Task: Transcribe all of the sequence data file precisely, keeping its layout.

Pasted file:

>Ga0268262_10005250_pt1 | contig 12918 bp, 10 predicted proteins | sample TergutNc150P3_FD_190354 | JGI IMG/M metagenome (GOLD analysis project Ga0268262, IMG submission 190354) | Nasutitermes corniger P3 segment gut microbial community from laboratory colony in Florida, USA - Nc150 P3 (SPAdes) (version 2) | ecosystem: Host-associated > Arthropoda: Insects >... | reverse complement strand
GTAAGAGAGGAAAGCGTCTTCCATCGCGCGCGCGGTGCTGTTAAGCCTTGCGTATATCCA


>Ga0268262_10005250_pt1 | contig 12918 bp, 10 predicted proteins | sample TergutNc150P3_FD_190354 | JGI IMG/M metagenome (GOLD analysis project Ga0268262, IMG submission 190354) | Nasutitermes corniger P3 segment gut microbial community from laboratory colony in Florida, USA - Nc150 P3 (SPAdes) (version 2) | ecosystem: Host-associated > Arthropoda: Insects >... | reverse complement strand
GTAAGAGAGGAAAGCGTCTTCCATCGCGCGCGCGGTGCTGTTAAGCCTTGCGTATATCCA